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dc.creatorVenugopal, Usha
dc.creatorJilani, Nargis
dc.creatorRabah, Sami
dc.creatorShariff, Masood A.
dc.creatorJawed, Muzamil
dc.creatorMendez Batres, Astrid
dc.creatorAbubacker, Muhamed
dc.creatorMenon, Sharika
dc.creatorPillai, Anjana
dc.creatorShabarek, Nehad
dc.creatorKasubhai, Moiz
dc.creatorDimitrov, Vihren
dc.creatorMenon, Vidya
dc.date.accessioned2020-10-21T17:24:35Z
dc.date.available2020-10-21T17:24:35Z
dc.date.created2020
dc.identifier.issn1201-9712spa
dc.identifier.otherhttps://doi.org/10.1016/j.ijid.2020.10.036spa
dc.identifier.urihttp://hdl.handle.net/20.500.12010/14660
dc.description.abstractBackground New York City (NYC) has endured the greatest burden of COVID-19 infections in the US. Health inequities in South Bronx predisposed this community to a greater number of infections cases, hospitalisations and mortality. Health Care Workers (HCWs) are at high-risk of exposure to the infection. This study aims to assess seroprevalence and associated characteristics of consenting HCWs from a NYC public hospital. Methods Cross sectional study including serum samples for qualitative SARS-CoV-2 antibody testing with nasopharyngeal swabs for SARS-CoV-2 PCR and completion of an online survey capturing demographics, COVID-19 symptoms during the preceding months on duty, details of healthcare and community exposure, and travel history were collected from consenting participants in May 2020. Participants’ risk of exposure to COVID-19 infection in hospital and in the community was defined based on CDC guidelines. Travel history to high-risk areas was also considered an additional risk. The Odds Ratio with bivariable and multivariable logistic regression was used to assess characteristics associated with seroprevalence. Results A total of 500 HCW were tested, 137 (27%) tested positive for SARS-CoV-2 antibody. Symptomatic participants had a 75% (98/130) rate of seroconversion compared to those without symptoms. Subjects with anosmia and ageusia had increased odds of seroconversion in comparison to those without these symptoms. Community exposure was 34% (44/130) among those who had positive antibodies. Conclusion Seroprevalence among HCWs was high compared to the community at the epicenter of the pandemic. Further studies to evaluate sustained adaptive immunity in this high-risk group will guide our response to a future surge.spa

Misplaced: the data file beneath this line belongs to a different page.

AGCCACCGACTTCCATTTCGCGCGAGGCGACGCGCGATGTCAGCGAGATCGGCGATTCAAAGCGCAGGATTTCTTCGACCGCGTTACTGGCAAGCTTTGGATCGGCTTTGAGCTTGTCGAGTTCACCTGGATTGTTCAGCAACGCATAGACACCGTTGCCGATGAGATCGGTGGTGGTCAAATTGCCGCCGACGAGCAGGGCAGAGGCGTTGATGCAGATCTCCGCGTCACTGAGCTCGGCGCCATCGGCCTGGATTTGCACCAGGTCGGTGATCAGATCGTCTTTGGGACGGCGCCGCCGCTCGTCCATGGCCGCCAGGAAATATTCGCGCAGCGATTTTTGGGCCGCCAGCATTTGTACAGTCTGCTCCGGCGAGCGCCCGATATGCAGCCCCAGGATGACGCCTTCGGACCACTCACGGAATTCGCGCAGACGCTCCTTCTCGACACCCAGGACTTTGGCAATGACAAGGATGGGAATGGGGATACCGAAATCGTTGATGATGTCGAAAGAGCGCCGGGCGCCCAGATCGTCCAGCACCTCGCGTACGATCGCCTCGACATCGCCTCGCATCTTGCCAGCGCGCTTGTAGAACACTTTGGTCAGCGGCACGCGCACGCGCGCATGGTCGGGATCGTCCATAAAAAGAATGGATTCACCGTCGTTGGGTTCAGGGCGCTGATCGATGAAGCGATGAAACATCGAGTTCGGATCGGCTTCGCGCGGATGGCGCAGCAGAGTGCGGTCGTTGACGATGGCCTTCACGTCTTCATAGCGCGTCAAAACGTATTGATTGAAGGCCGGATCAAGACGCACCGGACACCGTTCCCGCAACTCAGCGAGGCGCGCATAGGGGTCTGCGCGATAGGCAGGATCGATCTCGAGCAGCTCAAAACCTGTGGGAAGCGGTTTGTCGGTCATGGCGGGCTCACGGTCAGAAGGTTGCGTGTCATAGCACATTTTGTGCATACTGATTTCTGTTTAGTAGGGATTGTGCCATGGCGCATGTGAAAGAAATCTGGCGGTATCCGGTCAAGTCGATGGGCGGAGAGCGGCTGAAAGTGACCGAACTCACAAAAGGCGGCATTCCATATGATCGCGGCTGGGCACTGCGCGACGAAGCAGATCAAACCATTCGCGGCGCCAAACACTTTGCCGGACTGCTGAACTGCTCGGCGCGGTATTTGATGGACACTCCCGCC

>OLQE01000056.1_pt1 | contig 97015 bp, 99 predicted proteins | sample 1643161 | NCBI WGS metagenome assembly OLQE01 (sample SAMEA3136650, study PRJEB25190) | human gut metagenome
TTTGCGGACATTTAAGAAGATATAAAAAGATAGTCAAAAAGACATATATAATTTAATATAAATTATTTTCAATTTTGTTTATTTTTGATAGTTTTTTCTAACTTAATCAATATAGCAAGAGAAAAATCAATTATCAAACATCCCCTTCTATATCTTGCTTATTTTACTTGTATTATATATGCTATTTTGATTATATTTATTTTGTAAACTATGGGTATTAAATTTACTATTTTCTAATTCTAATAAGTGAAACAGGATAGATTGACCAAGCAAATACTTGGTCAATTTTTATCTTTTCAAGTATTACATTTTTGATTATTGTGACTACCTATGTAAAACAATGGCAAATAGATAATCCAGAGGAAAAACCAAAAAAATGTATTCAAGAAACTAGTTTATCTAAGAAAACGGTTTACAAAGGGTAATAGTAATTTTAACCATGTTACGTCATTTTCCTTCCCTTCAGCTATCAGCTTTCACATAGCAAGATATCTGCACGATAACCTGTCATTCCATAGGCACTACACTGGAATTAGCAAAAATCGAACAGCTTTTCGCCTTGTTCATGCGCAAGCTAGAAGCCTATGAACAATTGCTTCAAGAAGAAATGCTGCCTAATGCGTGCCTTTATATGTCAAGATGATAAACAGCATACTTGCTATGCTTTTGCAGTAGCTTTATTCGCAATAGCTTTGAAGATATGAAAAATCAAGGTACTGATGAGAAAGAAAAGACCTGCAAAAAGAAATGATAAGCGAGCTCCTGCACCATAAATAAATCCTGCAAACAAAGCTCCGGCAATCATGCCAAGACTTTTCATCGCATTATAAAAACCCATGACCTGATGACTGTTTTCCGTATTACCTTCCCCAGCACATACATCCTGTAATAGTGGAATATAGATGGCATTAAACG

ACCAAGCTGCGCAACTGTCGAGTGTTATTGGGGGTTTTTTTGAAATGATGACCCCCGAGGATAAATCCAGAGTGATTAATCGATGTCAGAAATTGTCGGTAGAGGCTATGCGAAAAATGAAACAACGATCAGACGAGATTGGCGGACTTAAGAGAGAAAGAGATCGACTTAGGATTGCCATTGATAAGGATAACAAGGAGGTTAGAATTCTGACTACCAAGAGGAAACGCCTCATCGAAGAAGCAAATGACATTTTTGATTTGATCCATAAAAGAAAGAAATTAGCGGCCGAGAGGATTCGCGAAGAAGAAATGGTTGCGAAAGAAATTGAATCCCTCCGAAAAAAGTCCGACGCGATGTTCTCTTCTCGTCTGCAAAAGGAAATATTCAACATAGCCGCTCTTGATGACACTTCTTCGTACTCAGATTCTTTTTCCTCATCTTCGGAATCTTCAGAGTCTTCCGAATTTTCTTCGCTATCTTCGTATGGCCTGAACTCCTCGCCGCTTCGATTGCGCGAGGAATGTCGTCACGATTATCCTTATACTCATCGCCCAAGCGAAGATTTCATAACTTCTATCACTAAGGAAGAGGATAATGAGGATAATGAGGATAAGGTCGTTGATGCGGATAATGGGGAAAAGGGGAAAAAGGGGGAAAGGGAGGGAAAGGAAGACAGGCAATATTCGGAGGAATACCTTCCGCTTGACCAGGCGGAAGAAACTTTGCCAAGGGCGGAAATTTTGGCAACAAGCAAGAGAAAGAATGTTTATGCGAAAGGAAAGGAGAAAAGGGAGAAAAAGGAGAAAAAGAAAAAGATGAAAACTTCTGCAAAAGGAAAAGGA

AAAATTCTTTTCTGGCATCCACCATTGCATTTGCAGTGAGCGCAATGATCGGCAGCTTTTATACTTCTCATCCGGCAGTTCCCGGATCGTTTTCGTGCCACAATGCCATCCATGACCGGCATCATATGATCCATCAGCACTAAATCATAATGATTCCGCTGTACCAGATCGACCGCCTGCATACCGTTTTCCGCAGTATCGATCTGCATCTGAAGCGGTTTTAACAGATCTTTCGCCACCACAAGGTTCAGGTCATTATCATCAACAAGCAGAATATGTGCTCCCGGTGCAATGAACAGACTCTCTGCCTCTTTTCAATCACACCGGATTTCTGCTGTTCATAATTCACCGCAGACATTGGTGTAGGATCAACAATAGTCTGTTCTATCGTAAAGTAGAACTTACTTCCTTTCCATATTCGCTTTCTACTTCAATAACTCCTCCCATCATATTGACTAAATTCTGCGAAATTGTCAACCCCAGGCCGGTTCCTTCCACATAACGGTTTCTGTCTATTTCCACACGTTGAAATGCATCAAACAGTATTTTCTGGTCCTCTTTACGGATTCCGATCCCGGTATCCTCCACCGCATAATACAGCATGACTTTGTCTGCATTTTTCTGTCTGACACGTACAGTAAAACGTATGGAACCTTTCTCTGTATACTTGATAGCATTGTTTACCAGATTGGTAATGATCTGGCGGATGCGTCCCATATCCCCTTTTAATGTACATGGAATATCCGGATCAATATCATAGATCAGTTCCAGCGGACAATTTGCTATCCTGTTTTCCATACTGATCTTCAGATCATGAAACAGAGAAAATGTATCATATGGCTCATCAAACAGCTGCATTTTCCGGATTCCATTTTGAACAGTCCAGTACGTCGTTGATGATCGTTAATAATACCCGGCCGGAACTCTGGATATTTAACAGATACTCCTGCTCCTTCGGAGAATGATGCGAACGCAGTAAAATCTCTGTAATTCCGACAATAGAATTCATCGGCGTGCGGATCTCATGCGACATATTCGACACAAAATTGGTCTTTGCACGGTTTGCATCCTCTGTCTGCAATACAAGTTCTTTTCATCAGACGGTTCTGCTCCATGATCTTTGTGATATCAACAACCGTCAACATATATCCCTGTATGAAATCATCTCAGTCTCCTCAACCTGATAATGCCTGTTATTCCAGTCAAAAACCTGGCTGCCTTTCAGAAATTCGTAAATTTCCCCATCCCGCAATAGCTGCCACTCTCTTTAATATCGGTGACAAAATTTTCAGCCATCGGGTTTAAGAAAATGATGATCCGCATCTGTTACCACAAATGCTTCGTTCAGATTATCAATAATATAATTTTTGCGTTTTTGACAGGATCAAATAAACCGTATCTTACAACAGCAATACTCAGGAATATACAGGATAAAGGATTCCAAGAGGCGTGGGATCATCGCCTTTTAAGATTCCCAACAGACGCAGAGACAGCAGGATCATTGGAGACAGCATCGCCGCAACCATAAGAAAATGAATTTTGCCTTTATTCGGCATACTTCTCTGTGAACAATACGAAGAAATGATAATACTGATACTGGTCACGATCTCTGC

dc.format.extent24 páginasspa
dc.format.mimetypeapplication/pdfspa
dc.language.isoengspa
dc.publisherInternational Journal of Infectious Diseasesspa
dc.sourcereponame:Expeditio Repositorio Institucional UJTLspa
dc.sourceinstname:Universidad de Bogotá Jorge Tadeo Lozanospa
dc.subjectSeroprevalencespa
dc.subjectHealth care workersspa
dc.subjectAntibodyspa
dc.subjectExposurespa
dc.subjectSARS-CoV-2 PCRspa
dc.subjectCOVID-19spa
dc.titleSARS-CoV-2 seroprevalence among health care workers in a new york city hospital: A cross-sectional analysis during the COVID-19 pandemicspa
dc.type.localArtículospa
dc.subject.lembSíndrome respiratorio agudo gravespa
dc.subject.lembCOVID-19spa
dc.subject.lembSARS-CoV-2spa
dc.subject.lembCoronavirusspa
dc.rights.accessrightsinfo:eu-repo/semantics/openAccessspa
dc.type.hasversioninfo:eu-repo/semantics/acceptedVersionspa
dc.rights.localAbierto (Texto Completo)spa
dc.identifier.doihttps://doi.org/10.1016/j.ijid.2020.10.036spa
dc.type.coarhttp://purl.org/coar/resource_type/c_2df8fbb1spa


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